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SOE Reform Once Again in the Spotlight

05-22 14:24 Caijing
The direction of state-owned enterprise (SOE) reform has shifted to the reform of state-owned capital.

By Chen Qingtai, research fellow, State Council Development Research Center 

The progress of SOE reform in China has been relatively stagnant for some time. Clarifying the underlying concepts and direction of SOE reform is beneficial for opening up dialogue and pushing forward transformation.

1.Enterprise growth and the entrance and exit of state-owned capital

The "entrance and exit of the state-owned economy" refers to the movement of state-owned capital investment, rather than the “entrance and exit of state-owned enterprises.” In other words, enterprises pursuit of growth is not influenced shareholder composition and equity structures; and the entrance and exit of state capital from industries or companies is not subject to the constraints of individual enterprises. The current constraint is that state-owned assets haven't truly been capitalized.

2.A shift in the dominant direction of SOE reform

The dominant direction of the SOE reform should shift from how to manage SOEs to finding a management style that can promote the development of productive forces in the capitalization of state-owned assets. The structural adjustment of the state-owned economy is not about using administrative strength to change individual SOEs business structures, but rather in the dynamic optimization of the layout of state-owned capital; enterprise system innovation needs to move further to turn state ownership into shareholder ownership and convert "top-level SOEs" into diversified equity companies. These two reforms focus on one point, namely, the capitalization of state-owned assets and shift away from "state-owned and state-run" to a "joint-stock system."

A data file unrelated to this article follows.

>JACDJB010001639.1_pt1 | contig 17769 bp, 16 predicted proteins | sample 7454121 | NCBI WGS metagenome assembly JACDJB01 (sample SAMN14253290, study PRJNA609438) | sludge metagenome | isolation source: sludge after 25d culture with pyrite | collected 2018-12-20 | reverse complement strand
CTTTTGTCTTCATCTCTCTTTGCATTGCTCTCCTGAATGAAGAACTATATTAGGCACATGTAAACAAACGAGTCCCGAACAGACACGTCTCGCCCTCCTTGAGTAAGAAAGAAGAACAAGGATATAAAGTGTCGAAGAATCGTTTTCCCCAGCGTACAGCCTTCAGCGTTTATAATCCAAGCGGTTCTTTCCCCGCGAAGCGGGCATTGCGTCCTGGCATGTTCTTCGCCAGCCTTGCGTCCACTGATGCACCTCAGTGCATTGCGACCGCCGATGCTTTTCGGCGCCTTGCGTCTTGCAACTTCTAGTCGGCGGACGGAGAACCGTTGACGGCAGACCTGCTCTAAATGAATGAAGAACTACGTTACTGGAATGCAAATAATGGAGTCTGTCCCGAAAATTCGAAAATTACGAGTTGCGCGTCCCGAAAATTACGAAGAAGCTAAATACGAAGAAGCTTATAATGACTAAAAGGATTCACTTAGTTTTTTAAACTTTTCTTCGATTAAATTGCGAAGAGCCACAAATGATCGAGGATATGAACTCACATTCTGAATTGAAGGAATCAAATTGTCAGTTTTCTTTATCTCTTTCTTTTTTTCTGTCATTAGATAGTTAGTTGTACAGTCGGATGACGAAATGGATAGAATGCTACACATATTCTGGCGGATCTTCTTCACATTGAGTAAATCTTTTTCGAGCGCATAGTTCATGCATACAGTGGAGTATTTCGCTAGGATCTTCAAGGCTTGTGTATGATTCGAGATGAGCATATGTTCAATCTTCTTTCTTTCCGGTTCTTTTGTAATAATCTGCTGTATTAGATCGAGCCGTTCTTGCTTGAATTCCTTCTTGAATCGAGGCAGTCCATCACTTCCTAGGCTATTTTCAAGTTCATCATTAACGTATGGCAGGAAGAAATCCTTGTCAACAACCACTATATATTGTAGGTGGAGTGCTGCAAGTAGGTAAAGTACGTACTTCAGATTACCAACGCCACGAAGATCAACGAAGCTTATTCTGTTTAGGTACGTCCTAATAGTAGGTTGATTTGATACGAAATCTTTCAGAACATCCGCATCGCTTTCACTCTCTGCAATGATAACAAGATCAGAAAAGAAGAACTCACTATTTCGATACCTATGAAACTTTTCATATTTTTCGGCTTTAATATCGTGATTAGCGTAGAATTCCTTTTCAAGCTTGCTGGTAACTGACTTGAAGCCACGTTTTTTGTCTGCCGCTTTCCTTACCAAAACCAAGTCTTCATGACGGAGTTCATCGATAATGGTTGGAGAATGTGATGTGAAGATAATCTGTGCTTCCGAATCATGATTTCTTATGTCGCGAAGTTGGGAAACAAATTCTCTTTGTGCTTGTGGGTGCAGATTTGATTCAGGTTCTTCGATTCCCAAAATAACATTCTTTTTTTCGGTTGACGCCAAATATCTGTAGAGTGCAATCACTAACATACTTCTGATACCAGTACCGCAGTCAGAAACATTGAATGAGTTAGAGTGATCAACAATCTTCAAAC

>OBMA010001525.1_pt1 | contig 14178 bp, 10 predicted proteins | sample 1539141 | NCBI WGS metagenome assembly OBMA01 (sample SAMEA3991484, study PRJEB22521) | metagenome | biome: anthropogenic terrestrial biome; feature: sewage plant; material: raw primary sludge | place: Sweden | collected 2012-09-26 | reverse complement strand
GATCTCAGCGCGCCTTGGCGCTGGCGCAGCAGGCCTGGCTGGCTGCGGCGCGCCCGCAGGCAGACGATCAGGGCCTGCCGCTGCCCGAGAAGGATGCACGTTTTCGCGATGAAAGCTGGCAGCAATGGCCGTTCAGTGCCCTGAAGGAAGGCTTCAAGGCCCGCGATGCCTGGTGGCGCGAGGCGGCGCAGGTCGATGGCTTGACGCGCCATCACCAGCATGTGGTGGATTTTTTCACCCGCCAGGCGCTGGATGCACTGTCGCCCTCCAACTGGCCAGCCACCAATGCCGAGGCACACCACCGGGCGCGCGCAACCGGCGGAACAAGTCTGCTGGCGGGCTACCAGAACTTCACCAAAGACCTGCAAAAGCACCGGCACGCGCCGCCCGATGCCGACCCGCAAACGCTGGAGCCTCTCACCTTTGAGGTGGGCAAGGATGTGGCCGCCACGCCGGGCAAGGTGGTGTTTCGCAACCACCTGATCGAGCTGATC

3.Privatization and the entrance and exit of state-owned capital

The entrance and exit of the state-owned economy should not be confused with the privatization of the former Soviet Union and Eastern Europe; the exit of state capital from a particular enterprise cannot be linked with the crime of partition without permission of state property.

4.Adjusting "licensed management" and the layout of state-owned capital

Adjusting the layout of state-owned capital requires the completion of two major tasks: First is the capitalization of state-owned assets, a process which should be entrusted to professional investment institutions to manage; second is the cancellation of "licensed management" and the overall restructuring of SOEs to establish the enterprises' independent market position.

"Licensed management" refers to the state giving a portion of its assets to enterprises to manage in order to improve the efficiency and vitality of enterprises; this has also led to an entanglement of ownership and management at the enterprise level.

5.Areas and forms that state capital can play a role in